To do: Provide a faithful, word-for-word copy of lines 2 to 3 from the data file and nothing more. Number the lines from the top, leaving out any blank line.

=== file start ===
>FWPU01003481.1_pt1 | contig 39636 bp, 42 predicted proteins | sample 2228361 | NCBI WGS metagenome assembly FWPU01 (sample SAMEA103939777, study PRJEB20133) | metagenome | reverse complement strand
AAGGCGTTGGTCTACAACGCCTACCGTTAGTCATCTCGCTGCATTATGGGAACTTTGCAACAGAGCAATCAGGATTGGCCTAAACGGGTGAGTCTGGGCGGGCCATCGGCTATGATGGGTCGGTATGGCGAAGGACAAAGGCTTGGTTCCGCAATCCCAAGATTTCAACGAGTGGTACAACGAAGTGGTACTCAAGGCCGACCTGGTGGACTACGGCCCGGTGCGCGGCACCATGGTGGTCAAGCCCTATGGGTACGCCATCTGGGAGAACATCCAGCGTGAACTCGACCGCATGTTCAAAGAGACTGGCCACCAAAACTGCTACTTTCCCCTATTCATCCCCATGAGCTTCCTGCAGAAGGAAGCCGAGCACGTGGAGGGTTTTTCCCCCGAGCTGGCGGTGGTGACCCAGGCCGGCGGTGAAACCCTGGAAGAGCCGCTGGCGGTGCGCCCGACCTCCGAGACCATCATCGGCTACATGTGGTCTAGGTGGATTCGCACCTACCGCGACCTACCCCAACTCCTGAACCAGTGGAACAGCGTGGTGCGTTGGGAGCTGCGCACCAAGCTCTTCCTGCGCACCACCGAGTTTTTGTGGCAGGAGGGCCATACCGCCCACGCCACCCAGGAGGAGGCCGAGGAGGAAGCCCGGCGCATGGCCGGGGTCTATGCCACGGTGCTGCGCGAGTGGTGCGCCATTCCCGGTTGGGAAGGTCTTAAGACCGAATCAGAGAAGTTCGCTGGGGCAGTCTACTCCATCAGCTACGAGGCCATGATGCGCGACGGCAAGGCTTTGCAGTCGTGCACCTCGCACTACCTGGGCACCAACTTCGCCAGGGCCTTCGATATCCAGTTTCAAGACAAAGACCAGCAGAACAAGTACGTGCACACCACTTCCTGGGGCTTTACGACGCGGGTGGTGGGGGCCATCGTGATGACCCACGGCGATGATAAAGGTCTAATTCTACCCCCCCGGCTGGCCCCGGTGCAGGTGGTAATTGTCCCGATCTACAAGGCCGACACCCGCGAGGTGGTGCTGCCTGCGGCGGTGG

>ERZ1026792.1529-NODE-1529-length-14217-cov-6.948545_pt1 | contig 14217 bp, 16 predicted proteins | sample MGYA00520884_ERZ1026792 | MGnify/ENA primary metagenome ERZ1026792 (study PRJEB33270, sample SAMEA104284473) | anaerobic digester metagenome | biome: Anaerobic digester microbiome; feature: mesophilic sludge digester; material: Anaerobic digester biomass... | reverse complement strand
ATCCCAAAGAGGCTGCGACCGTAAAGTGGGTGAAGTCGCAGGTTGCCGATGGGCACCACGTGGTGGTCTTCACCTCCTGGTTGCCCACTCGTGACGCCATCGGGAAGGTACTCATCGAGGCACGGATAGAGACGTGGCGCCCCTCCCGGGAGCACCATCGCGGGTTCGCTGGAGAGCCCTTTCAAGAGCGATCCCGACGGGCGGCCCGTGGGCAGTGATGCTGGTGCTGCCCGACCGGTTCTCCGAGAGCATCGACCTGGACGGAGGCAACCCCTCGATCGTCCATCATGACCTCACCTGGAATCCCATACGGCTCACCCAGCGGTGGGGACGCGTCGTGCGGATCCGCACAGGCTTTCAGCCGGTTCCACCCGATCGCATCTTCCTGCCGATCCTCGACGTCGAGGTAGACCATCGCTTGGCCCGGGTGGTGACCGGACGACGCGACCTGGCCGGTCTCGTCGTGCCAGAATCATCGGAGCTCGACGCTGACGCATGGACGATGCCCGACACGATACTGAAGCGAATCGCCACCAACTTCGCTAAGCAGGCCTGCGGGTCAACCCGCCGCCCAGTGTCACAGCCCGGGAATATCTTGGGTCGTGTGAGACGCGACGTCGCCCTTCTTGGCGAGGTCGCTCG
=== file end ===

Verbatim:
AAGGCGTTGGTCTACAACGCCTACCGTTAGTCATCTCGCTGCATTATGGGAACTTTGCAACAGAGCAATCAGGATTGGCCTAAACGGGTGAGTCTGGGCGGGCCATCGGCTATGATGGGTCGGTATGGCGAAGGACAAAGGCTTGGTTCCGCAATCCCAAGATTTCAACGAGTGGTACAACGAAGTGGTACTCAAGGCCGACCTGGTGGACTACGGCCCGGTGCGCGGCACCATGGTGGTCAAGCCCTATGGGTACGCCATCTGGGAGAACATCCAGCGTGAACTCGACCGCATGTTCAAAGAGACTGGCCACCAAAACTGCTACTTTCCCCTATTCATCCCCATGAGCTTCCTGCAGAAGGAAGCCGAGCACGTGGAGGGTTTTTCCCCCGAGCTGGCGGTGGTGACCCAGGCCGGCGGTGAAACCCTGGAAGAGCCGCTGGCGGTGCGCCCGACCTCCGAGACCATCATCGGCTACATGTGGTCTAGGTGGATTCGCACCTACCGCGACCTACCCCAACTCCTGAACCAGTGGAACAGCGTGGTGCGTTGGGAGCTGCGCACCAAGCTCTTCCTGCGCACCACCGAGTTTTTGTGGCAGGAGGGCCATACCGCCCACGCCACCCAGGAGGAGGCCGAGGAGGAAGCCCGGCGCATGGCCGGGGTCTATGCCACGGTGCTGCGCGAGTGGTGCGCCATTCCCGGTTGGGAAGGTCTTAAGACCGAATCAGAGAAGTTCGCTGGGGCAGTCTACTCCATCAGCTACGAGGCCATGATGCGCGACGGCAAGGCTTTGCAGTCGTGCACCTCGCACTACCTGGGCACCAACTTCGCCAGGGCCTTCGATATCCAGTTTCAAGACAAAGACCAGCAGAACAAGTACGTGCACACCACTTCCTGGGGCTTTACGACGCGGGTGGTGGGGGCCATCGTGATGACCCACGGCGATGATAAAGGTCTAATTCTACCCCCCCGGCTGGCCCCGGTGCAGGTGGTAATTGTCCCGATCTACAAGGCCGACACCCGCGAGGTGGTGCTGCCTGCGGCGGTGG

>ERZ1026792.1529-NODE-1529-length-14217-cov-6.948545_pt1 | contig 14217 bp, 16 predicted proteins | sample MGYA00520884_ERZ1026792 | MGnify/ENA primary metagenome ERZ1026792 (study PRJEB33270, sample SAMEA104284473) | anaerobic digester metagenome | biome: Anaerobic digester microbiome; feature: mesophilic sludge digester; material: Anaerobic digester biomass... | reverse complement strand